Gingerbread House

dsc_0056RECIPE #383, DAY #562


ORIGINAL RECIPE: “Gingerbread (for Cookies or a Gingerbread House)” from LUv 2 BaKE on, and a similar recipe for the frosting*

TIMING: I would set aside a good 3 hours

DIFFICULTY: Some skill required

TOOLS: A sheet pan, a rolling pin, a stand mixer, knives and cookie cutters, graph paper, etc.

COOK TYPE: Stovetop and oven

dsc_0058HEALTH: Although these are cookies, they are sweetened largely by molasses which has a lot of healthy vitamins. Still, they are cookies. And in some ways, this is not even meant to be eaten. But I did choose a recipe that was especially edible because I don’t like to waste food.

dsc_0057EXPERIENCE: I am not a gingerbread fan, but I am a fan of making gingerbread houses for the holidays. My aunt used to make them with me, and she came up with all sorts of fun variations, such as gingerbread towns, nativity, and teepees. My daughter insisted that making a gingerbread house would be a great Christmas break activity, and I agreed with her, but with all the busyness it took us 2 weeks to finish. I am so not kidding.

I thought this was the best recipe to home-make the cookies and frosting and still get a great result. The cookie actually tasted good, and the frosting was perfect, soft cement. The two downsides? The dough was super stiff and took me like an hour to roll out and cut. (That might be necessary to get nice, firm walls and roof.) Also, it’s gingerbread.

Just kidding. Plenty of people like gingerbread, right?

NOTES: You can get out some grid paper and create your house, then cut it out and use as a template for your gingerbread. I just used a ruler and my imagination, but I am pretty crafty like that.

If you have to pause and store your dough in the fridge, it becomes difficult to roll it out. This would be a nice project for a long, lazy Christmas break day, when you can use the dough and assemble everything as it is ready.

If you want to go crazy with the frosting, you’ll want to double it.

You way need to sift your powdered sugar before using. Sifting powdered sugar into a big bowl before measuring is actually a helpful practice when baking.


  1. In a medium saucepan, combine 1/2 cup granulated sugar, 1/2 cup unsulphured molasses, 2 teaspoons minced ginger, 1 teaspoon allspice, 1 teaspoon cinnamon, and 1/2 teaspoon clove. Heat over medium heat, stirring, until it comes to a boil.
  2. Remove from heat and stir in 2 teaspoons baking soda. Stir in 1/2 cup unsalted butter until melted.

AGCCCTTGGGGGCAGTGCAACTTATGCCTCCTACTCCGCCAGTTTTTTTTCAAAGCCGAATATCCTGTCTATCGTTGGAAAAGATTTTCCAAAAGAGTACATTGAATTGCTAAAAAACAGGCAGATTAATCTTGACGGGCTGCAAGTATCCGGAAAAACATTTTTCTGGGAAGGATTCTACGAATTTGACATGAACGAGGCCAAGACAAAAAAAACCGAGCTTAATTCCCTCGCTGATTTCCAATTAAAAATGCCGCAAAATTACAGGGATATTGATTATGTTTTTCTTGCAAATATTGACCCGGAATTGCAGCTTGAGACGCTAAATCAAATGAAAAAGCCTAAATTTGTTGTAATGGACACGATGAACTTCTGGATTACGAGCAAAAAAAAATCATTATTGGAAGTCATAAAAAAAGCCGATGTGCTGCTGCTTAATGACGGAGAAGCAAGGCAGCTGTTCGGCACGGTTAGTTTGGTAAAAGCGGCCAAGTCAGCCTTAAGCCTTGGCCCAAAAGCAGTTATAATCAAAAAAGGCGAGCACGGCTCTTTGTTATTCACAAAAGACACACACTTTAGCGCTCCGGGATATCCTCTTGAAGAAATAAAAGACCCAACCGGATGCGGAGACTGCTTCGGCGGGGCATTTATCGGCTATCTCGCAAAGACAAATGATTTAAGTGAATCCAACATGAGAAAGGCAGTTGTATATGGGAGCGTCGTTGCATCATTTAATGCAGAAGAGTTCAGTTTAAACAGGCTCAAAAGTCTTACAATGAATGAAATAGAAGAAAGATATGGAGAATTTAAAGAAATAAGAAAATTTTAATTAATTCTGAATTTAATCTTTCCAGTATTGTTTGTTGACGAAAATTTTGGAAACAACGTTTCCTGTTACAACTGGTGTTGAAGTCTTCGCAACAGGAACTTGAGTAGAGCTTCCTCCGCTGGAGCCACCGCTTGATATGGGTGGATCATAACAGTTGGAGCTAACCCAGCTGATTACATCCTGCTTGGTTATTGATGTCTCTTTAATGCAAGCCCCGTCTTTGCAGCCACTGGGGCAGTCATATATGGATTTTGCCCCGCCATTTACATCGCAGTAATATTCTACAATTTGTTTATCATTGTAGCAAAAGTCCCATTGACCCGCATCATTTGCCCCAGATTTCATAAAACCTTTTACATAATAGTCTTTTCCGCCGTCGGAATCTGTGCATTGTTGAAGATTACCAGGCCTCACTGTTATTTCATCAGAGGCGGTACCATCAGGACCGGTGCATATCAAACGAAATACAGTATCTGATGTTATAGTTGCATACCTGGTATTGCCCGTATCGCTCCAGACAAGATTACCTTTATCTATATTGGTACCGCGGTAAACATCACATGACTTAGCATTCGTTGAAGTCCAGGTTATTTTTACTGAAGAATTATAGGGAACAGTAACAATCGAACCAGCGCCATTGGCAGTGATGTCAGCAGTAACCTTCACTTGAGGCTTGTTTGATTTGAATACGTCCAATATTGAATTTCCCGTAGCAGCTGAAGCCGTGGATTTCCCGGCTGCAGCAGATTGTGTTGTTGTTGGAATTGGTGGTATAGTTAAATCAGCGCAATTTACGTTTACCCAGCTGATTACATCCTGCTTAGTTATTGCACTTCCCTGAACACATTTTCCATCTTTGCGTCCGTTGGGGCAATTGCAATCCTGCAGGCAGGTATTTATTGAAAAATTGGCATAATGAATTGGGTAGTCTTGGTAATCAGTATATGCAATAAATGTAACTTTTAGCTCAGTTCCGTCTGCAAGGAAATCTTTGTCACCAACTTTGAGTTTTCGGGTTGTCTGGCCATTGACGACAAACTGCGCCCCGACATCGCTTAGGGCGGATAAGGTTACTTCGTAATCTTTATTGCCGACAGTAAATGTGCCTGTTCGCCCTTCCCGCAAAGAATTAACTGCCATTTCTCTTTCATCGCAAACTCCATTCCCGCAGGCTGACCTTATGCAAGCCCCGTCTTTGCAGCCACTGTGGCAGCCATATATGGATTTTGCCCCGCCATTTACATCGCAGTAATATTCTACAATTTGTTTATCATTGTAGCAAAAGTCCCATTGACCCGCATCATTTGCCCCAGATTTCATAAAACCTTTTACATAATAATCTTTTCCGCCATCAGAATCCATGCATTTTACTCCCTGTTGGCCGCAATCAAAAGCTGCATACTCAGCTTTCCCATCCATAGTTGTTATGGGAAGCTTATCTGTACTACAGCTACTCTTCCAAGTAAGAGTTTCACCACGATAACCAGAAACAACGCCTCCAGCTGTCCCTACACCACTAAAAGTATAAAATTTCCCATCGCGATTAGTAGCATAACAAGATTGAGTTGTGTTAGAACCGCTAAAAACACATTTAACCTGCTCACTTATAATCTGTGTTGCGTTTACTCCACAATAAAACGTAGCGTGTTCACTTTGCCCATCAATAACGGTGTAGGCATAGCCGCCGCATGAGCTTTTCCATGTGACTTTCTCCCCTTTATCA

3. With a fork, beat in 1 egg, then 3 1/2 cups all purpose flour. Your mixture can be a little spotty when you turn it out on the board. Just knead until combined, and then a few times more.
  4. Preheat oven to 325F with a rack in the middle.
  5. Divide the dough in half and cover 1 half with a moist towel. Roll out the first half until scant 1/4 inch thick. Cut out house pieces (walls, roof) and any other gingerbread accoutrements you may want (people, trees…) with knives, pizza cutters, and cookie cutters. Remember you have a second sheet to work with.
  6. Place the pieces carefully on a baking sheet and bake for 12 minutes. Meanwhile, roll out your second dough and finish cutting out shapes. Bake the same.
  7. Remove from oven and allow to sit 5 minutes. Then move carefully to a cooling rack. Allow to cool completely.
  8. Meanwhile, in a clean, cool bowl on your stand mixer, beat 3 egg whites with 1/2 teaspoon cream of tartar, until stiff peaks form.
  9. Add a scant 5 cups powdered sugar, a little at a time, scraping down the sides of the bowl. On high speed, beat the frosting for 5 minutes. Cover and set in the fridge.
  10. Gather a whole lot of candies and baking/decorating bits and bobs. Use the frosting to assemble your house on a flat, stable surface (like an especially flat platter or piece of firm cardboard or wood). Make sure to frost the pieces right to the platform. Then use the frosting to attach decorations. You can dye frosting, too, to decorate with a piping bag. Allow to firm up, then show the world. Then eat it, with milk or hot cocoa.


Serve with a cup of cold milk or hot cocoa (with marshmallows and candy canes, of course).

LEFTOVER IDEAS: This will keep for a while, sitting on your counter. If you intend to eat it, it would be best to cover with plastic wrap and do so sooner rather than later.

*Recipe changed from the original.





Leave a Reply

Fill in your details below or click an icon to log in: Logo

You are commenting using your account. Log Out /  Change )

Google+ photo

You are commenting using your Google+ account. Log Out /  Change )

Twitter picture

You are commenting using your Twitter account. Log Out /  Change )

Facebook photo

You are commenting using your Facebook account. Log Out /  Change )


Connecting to %s